Spring Break Hydration Guidelines
tips for preventing dehydration
During spring break, take these extra measures to ensure proper hydration and to prevent dehydration.
Follow hydration guidelines based upon your age and gender.
2004 Institute of Medicine of the National Academy of Sciences Hydration Guidelines Adolescents Males Females 14-18 years 14 cups (3.3 L) total water, including ~11 cups (2.6 L ) as total beverages, including drinking water. 9 cups (2.1L) total water, including ~7 cups (1.6 L) as total beverages, including drinking water. Adults Males Females 19-70+ years 16 cups (3.7 L) total water, including ~13 cups (3 L) as total beverages, including drinking water. 11.5 cups (2.7 L) total water, including ~9 cups (2.2 L) as total beverages, including drinking water. * 1 cup equals 8 fluid ounces (~240 ml). Figures rounded up to the nearest 10 ml.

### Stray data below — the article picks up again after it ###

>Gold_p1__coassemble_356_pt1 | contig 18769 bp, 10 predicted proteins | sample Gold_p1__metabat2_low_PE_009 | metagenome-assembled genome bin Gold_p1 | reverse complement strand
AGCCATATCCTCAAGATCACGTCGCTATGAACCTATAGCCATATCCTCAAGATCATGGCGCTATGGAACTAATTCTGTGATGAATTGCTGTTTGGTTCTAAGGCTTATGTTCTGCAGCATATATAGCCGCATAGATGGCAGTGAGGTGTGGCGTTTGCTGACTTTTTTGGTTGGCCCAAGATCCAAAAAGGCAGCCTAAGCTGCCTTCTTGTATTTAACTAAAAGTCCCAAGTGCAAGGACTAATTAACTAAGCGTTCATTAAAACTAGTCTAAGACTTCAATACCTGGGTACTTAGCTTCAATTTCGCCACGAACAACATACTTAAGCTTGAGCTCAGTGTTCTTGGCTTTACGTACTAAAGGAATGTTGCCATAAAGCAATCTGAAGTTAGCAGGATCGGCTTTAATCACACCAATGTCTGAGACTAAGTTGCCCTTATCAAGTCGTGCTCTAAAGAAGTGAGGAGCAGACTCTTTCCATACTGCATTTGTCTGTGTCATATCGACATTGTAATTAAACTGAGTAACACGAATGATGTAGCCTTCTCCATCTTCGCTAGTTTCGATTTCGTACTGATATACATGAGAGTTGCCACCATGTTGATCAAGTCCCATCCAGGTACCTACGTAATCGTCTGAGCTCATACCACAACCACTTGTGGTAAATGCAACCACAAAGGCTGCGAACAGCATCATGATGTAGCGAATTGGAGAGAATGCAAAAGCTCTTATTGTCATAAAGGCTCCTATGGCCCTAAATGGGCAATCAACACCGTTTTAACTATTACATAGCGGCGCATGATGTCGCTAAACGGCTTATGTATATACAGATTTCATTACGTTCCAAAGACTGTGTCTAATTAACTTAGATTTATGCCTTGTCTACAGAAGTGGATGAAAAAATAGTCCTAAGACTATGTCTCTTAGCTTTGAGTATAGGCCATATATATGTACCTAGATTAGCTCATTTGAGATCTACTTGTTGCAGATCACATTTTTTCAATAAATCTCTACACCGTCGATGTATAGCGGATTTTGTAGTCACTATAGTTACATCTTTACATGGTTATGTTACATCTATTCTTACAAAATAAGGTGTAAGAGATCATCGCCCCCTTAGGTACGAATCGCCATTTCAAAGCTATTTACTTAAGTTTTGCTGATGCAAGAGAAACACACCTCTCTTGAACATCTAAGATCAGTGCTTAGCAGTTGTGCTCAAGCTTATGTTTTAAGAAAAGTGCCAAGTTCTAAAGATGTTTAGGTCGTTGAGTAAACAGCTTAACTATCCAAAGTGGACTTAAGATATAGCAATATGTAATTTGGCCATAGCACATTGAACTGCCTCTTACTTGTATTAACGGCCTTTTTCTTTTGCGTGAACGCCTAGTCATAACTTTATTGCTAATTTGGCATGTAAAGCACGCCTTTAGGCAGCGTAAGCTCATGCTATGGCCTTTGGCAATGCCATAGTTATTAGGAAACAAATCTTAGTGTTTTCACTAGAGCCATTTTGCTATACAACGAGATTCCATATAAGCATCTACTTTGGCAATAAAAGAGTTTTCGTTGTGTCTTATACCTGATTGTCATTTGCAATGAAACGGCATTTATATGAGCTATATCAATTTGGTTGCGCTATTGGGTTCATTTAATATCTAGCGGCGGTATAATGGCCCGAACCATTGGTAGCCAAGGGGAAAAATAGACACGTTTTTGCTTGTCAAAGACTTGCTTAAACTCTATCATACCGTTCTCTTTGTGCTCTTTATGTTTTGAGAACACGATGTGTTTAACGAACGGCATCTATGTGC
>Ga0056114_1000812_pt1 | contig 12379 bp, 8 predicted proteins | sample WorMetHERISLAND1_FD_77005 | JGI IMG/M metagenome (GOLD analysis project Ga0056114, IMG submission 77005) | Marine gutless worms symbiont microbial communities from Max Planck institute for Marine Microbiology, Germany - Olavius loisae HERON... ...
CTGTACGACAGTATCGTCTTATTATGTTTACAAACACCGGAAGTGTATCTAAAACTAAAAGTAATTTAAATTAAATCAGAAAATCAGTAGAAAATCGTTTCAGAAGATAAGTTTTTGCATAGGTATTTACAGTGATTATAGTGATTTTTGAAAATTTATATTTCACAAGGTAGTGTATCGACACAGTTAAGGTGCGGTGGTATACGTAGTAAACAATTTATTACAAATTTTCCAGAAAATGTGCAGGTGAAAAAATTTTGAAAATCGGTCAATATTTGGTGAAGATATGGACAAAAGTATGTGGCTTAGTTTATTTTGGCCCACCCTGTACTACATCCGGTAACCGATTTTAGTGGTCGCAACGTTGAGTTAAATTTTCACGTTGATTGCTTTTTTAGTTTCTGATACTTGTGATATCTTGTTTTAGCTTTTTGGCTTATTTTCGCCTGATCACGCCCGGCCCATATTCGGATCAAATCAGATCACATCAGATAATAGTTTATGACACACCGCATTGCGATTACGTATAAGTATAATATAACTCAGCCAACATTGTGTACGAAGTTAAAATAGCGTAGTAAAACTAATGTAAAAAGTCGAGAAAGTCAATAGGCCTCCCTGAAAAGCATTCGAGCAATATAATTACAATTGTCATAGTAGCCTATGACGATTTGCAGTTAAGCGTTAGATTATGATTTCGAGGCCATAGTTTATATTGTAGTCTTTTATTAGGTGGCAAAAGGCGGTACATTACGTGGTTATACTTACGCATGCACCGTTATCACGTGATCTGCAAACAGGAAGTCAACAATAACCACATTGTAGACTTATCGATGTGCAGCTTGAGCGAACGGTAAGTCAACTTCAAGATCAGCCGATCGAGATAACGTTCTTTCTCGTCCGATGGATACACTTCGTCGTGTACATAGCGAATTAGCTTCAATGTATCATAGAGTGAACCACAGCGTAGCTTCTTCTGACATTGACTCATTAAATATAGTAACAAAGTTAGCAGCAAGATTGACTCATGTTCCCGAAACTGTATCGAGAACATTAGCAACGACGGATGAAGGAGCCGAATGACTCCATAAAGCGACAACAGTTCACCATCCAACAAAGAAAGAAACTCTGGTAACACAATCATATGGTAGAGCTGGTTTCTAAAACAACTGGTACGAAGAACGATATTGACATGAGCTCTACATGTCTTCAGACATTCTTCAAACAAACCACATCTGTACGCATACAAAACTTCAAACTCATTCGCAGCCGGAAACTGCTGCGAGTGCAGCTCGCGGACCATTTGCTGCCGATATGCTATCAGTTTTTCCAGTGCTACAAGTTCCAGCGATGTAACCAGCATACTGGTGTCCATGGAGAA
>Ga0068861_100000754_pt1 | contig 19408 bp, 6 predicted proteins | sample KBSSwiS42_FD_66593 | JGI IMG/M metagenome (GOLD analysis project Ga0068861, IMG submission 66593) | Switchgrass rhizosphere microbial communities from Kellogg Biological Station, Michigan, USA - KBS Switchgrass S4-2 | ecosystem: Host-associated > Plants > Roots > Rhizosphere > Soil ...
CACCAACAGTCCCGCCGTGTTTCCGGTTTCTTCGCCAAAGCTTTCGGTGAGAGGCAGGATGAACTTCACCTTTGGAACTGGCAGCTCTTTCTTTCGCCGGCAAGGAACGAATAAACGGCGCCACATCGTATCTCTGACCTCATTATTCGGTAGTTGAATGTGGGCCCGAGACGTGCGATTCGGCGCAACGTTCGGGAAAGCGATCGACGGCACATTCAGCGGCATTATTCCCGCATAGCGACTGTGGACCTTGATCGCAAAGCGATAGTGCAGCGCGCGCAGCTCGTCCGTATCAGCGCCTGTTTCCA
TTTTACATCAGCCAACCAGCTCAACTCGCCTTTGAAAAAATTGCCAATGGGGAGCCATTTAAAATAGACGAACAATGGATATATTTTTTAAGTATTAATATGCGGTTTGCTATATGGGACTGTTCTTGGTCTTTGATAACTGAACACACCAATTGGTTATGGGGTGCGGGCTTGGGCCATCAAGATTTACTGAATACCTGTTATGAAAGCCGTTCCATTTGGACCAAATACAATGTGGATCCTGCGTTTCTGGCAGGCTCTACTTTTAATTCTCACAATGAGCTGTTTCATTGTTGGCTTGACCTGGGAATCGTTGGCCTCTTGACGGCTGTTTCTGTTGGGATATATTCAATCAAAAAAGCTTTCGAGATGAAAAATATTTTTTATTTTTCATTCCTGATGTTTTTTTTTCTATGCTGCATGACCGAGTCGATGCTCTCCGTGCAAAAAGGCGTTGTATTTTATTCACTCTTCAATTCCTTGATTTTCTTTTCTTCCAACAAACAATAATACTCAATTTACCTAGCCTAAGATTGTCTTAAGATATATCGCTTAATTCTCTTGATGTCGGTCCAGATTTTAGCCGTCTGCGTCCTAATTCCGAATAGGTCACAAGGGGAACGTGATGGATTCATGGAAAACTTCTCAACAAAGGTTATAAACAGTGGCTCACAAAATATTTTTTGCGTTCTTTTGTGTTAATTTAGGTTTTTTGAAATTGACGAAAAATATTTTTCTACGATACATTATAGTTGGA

** "Total water " includes fluids from all foods and beverages consumed.
- Always have a bottle of water handy. Keep a bottle in a backpack or purse at all times to ensure adequate access to water.
- Know the environment. If the destination is humid, drink extra fluids to account for water lost while sweating and to keep body temperature regulated.
- Drinks that are caffeinated, like coffee or tea, as well as alcohol, can dehydrate the body so always replenish with water after consuming these beverages.
- Try to stay in the shade as much as possible.
- Don’t rely on thirst for hydration status because it is usually a later sign that can indicate dehydration. Drink fluids consistently.
- Check your hydration status regularly and know the warning signs of dehydration.